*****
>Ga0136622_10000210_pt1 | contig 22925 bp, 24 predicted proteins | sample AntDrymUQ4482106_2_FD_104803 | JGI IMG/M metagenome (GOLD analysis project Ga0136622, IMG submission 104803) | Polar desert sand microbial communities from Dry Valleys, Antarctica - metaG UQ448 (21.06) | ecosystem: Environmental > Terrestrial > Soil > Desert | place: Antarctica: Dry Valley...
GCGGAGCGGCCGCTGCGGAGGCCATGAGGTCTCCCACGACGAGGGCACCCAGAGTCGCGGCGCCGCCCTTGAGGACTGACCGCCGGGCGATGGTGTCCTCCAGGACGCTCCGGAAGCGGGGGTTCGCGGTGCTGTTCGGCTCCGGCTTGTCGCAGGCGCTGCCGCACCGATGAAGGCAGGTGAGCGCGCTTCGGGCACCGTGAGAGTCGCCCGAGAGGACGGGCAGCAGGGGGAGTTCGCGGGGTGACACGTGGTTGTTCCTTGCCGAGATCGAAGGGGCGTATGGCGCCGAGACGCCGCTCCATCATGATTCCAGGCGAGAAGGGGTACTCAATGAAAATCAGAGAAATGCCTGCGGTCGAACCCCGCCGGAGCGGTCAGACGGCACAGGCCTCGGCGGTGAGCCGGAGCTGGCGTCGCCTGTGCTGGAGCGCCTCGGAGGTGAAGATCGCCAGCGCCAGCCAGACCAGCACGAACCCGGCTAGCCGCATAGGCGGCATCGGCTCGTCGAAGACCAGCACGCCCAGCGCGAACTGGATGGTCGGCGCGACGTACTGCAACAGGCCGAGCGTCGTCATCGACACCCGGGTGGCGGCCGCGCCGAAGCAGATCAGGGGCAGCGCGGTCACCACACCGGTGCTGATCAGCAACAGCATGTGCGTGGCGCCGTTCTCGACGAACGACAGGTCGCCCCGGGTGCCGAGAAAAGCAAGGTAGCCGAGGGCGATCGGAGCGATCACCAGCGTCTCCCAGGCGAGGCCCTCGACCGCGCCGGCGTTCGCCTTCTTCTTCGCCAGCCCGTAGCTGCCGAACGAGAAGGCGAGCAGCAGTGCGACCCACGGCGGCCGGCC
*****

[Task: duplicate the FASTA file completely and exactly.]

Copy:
>Ga0136622_10000210_pt1 | contig 22925 bp, 24 predicted proteins | sample AntDrymUQ4482106_2_FD_104803 | JGI IMG/M metagenome (GOLD analysis project Ga0136622, IMG submission 104803) | Polar desert sand microbial communities from Dry Valleys, Antarctica - metaG UQ448 (21.06) | ecosystem: Environmental > Terrestrial > Soil > Desert | place: Antarctica: Dry Valley...
GCGGAGCGGCCGCTGCGGAGGCCATGAGGTCTCCCACGACGAGGGCACCCAGAGTCGCGGCGCCGCCCTTGAGGACTGACCGCCGGGCGATGGTGTCCTCCAGGACGCTCCGGAAGCGGGGGTTCGCGGTGCTGTTCGGCTCCGGCTTGTCGCAGGCGCTGCCGCACCGATGAAGGCAGGTGAGCGCGCTTCGGGCACCGTGAGAGTCGCCCGAGAGGACGGGCAGCAGGGGGAGTTCGCGGGGTGACACGTGGTTGTTCCTTGCCGAGATCGAAGGGGCGTATGGCGCCGAGACGCCGCTCCATCATGATTCCAGGCGAGAAGGGGTACTCAATGAAAATCAGAGAAATGCCTGCGGTCGAACCCCGCCGGAGCGGTCAGACGGCACAGGCCTCGGCGGTGAGCCGGAGCTGGCGTCGCCTGTGCTGGAGCGCCTCGGAGGTGAAGATCGCCAGCGCCAGCCAGACCAGCACGAACCCGGCTAGCCGCATAGGCGGCATCGGCTCGTCGAAGACCAGCACGCCCAGCGCGAACTGGATGGTCGGCGCGACGTACTGCAACAGGCCGAGCGTCGTCATCGACACCCGGGTGGCGGCCGCGCCGAAGCAGATCAGGGGCAGCGCGGTCACCACACCGGTGCTGATCAGCAACAGCATGTGCGTGGCGCCGTTCTCGACGAACGACAGGTCGCCCCGGGTGCCGAGAAAAGCAAGGTAGCCGAGGGCGATCGGAGCGATCACCAGCGTCTCCCAGGCGAGGCCCTCGACCGCGCCGGCGTTCGCCTTCTTCTTCGCCAGCCCGTAGCTGCCGAACGAGAAGGCGAGCAGCAGTGCGACCCACGGCGGCCGGCC